Pizza

by Dani

Family vacation is officially over and I’m once again glued to my computer and  telephone, doing my best to juggle two kids, an aging parent,  a husband, while still preserving a life for myself. In a nutshell,  trying to fit it all in to have the “well balanced life” we all strive for. I like to think I’m good at this.  I am overwhelmed just like every working mother I know, but if I manage to keep all the balls in the air and not lose my balance I think I can call myself successful. So what if I ate a half pound of candycorn for lunch and had breakfast for dinner? While I may be suffering nutritionally it was only for one day (Ok, maybe two).  I can start over tomorrow. My work schedule is on track, my daughter’s homework is done and put away in her backpack and everyone is tucked in their respective beds pretending to sleep. (Yes, I can hear you. GET IN BED!)  I mark this a successful day.

I do however have a couple of shameful items I want to confess.

While I can do second grade math, I can not teach second grade math. Meaning, I know the answers, but I can’t tell a seven year old how to get to them. I graduated from a top woman’s college. I was in Military Intelligence. On paper I’m pretty smart. Yet I clearly have gaping holes in my education. I have always known this and have done my best to hide it and now a seven year old is setting up to potentially blow my cover.

One of last night’s examples; If you put three white kittens in a box and then add nine black kittens to the same box and someone wearing a blindfold comes along and reaches in and takes out one kitten, what is the likelihood said blind person will pull out a white kitten? While I know the answer is “unlikely” (it’s multiple choice) I can’t remember how to write the equation to illustrate this. What I want to say in this awkward period that includes me drawing a box complete with twelve kittens, is that blind people don’t care what color their kitten is. They are blind. But I know this isn’t the right answer. The day has come where I have to relearn all of the things I missed out on while passing notes in school.

Second item.

Yesterday my phone rang while I was at my desk. It was my father. He NEVER calls me.

“Hello? Papa? are you ok?”

“Yeah, I’m good. I need you to come get me.”

Slight panic, “Ok. Where are you?”

“Nissan. My brakes are no good.  I drive with the records on so I couldn’t hear them grinding.”

Dad drives with Dolly Parton cranked so loud that I can hear every syllable of Jolene from the third floor of our house as he turns the corner.  Dad calls CDs records. The “records” are never changed. He’s got the Best of Dolly, Best of Kenny, Best of Bruce, Best of Linda, Best of the Eagles and a little Jason Mraz thrown in for when I borrow the car.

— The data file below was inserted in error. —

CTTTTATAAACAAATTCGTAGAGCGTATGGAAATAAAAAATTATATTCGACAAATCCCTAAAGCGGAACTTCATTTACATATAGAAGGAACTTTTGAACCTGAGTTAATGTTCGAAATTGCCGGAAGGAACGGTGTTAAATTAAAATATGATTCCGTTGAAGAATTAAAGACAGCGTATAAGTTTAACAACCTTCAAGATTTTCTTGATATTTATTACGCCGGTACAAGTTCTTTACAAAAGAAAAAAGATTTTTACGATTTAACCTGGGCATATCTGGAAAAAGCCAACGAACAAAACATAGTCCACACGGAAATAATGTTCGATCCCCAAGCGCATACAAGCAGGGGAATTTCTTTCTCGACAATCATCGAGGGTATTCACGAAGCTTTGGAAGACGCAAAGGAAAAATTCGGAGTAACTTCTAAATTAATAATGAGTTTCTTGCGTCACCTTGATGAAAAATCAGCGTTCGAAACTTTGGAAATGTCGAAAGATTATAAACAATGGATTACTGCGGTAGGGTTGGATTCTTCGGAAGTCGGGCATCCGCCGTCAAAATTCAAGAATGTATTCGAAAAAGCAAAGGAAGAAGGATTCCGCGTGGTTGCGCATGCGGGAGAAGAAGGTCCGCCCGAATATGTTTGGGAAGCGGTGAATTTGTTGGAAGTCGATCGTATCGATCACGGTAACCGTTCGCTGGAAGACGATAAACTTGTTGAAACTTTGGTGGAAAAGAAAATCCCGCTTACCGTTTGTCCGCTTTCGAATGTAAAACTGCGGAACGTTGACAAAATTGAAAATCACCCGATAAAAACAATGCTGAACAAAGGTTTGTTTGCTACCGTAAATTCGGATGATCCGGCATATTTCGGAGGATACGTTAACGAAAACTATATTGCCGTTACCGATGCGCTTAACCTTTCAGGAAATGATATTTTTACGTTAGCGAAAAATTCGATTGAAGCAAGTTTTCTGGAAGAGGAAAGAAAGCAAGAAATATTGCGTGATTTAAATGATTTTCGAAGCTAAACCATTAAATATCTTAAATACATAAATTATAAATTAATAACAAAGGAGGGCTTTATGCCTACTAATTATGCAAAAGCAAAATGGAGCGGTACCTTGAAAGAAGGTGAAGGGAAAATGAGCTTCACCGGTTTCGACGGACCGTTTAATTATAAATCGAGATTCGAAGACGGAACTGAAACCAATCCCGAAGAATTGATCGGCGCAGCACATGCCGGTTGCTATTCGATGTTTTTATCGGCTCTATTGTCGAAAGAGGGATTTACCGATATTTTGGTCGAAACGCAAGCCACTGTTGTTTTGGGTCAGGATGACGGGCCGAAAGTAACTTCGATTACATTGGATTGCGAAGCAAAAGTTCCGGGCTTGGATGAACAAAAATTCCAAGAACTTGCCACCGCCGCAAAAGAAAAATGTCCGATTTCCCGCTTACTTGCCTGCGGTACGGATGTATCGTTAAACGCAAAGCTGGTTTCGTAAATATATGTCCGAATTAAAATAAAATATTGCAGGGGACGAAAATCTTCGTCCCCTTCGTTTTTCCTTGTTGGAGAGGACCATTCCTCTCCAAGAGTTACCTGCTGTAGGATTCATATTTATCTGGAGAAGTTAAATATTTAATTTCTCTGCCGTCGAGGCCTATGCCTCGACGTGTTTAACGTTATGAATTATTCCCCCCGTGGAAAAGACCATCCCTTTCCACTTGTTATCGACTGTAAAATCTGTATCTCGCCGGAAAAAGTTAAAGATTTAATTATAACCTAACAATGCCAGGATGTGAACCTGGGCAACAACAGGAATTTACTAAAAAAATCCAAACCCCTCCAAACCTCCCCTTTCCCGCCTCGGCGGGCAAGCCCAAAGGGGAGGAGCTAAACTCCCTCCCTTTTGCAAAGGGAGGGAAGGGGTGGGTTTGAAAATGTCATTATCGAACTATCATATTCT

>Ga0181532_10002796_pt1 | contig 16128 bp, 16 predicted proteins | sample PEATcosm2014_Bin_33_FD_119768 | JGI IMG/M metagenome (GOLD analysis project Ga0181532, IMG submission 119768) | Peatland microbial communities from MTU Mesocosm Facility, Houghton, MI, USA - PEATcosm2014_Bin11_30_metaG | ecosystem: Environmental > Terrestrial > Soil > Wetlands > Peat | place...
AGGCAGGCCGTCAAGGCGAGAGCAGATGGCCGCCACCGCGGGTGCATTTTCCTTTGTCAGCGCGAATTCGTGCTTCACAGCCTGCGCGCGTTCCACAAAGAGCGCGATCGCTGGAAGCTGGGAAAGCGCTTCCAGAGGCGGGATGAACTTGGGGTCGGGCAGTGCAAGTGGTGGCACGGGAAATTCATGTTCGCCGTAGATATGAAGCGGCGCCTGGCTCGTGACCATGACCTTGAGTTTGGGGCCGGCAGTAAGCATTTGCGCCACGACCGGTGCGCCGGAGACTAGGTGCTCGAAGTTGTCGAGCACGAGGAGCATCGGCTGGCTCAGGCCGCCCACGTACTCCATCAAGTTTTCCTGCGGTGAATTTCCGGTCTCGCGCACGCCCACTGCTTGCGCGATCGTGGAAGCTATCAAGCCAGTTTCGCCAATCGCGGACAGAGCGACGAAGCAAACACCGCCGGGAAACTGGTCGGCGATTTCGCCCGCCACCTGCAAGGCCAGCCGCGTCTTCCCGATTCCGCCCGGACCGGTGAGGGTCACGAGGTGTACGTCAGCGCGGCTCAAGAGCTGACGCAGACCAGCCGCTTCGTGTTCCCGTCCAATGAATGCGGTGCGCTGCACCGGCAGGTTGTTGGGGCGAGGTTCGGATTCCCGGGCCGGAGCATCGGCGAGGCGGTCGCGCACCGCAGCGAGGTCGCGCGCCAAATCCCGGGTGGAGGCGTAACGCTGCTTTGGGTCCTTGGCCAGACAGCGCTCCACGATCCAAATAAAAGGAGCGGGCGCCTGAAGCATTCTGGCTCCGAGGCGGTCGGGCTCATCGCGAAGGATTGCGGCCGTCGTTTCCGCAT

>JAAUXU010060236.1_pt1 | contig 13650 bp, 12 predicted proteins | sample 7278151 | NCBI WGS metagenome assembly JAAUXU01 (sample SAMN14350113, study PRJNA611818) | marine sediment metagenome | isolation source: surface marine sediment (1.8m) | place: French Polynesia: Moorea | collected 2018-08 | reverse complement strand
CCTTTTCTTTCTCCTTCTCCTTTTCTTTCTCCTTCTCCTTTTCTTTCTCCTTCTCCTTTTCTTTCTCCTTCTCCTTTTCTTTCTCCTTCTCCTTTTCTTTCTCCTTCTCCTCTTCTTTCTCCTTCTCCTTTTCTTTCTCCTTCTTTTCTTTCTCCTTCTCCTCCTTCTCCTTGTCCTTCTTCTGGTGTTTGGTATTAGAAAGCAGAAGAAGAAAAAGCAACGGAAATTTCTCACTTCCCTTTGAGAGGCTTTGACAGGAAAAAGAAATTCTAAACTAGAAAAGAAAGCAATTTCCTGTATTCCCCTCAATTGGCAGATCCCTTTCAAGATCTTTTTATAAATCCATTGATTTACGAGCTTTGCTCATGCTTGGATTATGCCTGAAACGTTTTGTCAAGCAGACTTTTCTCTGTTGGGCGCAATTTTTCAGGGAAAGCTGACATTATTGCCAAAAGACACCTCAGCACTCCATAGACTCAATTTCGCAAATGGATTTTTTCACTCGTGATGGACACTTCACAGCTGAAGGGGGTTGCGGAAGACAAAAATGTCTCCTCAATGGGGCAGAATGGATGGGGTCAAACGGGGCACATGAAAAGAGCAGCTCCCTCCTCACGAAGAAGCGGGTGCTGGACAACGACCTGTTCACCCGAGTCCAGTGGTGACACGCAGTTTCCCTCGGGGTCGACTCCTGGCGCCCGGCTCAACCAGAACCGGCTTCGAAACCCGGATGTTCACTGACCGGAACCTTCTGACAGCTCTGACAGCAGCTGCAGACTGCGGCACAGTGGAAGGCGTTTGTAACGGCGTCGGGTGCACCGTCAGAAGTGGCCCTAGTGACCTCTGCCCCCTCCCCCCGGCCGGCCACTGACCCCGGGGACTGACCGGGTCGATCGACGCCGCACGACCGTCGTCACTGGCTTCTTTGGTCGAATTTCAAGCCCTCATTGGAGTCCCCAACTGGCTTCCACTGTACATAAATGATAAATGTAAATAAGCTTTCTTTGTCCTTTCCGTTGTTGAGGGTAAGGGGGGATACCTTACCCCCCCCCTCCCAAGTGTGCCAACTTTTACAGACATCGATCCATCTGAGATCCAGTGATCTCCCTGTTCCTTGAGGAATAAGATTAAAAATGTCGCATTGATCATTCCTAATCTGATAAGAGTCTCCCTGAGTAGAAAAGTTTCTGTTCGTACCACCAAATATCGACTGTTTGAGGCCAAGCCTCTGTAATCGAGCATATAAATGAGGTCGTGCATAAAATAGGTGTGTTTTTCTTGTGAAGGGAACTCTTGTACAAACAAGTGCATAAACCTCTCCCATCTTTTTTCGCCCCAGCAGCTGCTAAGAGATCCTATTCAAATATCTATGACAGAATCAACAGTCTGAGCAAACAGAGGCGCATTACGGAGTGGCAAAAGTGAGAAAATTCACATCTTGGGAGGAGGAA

That was yesterday.

This afternoon I heard a horn honking in front of our house and looked out to see a Dodge pick up truck I didn’t recognize. I walked out onto the balcony in time to see dad leaving the house and getting in the truck. My father has a lot of people he calls friends but he doesn’t go out with them and  I haven’t seen him get in a car other than one of ours, let’s say, never.

I guessed it was part of Nissan’s service to pick up their customers. This is pretty common.

At dinner I said, “So Pop. Who gave you a ride to get your car this afternoon?”

“Oh. That was a friend from the restaurant.” Really?

“That’s nice. How did he know to come get you? (He doesn’t know his own phone number so dialing a friend is almost always out of the question)

“I have the card from the restaurant. I called and told him I needed a ride.”

“Wow. What was his name? Is it that carpenter you like?”

“No. It’s the kid.”

“What kid?”

“The kid that delivers the pizza.”

“Dad. You called the pizza delivery guy for a ride to the garage?”

“Of course I did. He’s got a nice new truck.”

I would be lying if I said I have never called for a pizza to be delivered to my house after last call and then waited outside to offer the driver carrying my pizza an extra ten bucks to drive me home with it, but I have never used them for a cab service mid afternoon.

“Dad, I would have brought you.”

“It’s Ok Dee. You were busy. You can’t do it all.”

While there is a lesson to be learned here, I’m sure of it, I still feel like a heel. A heel that can’t do simple math.

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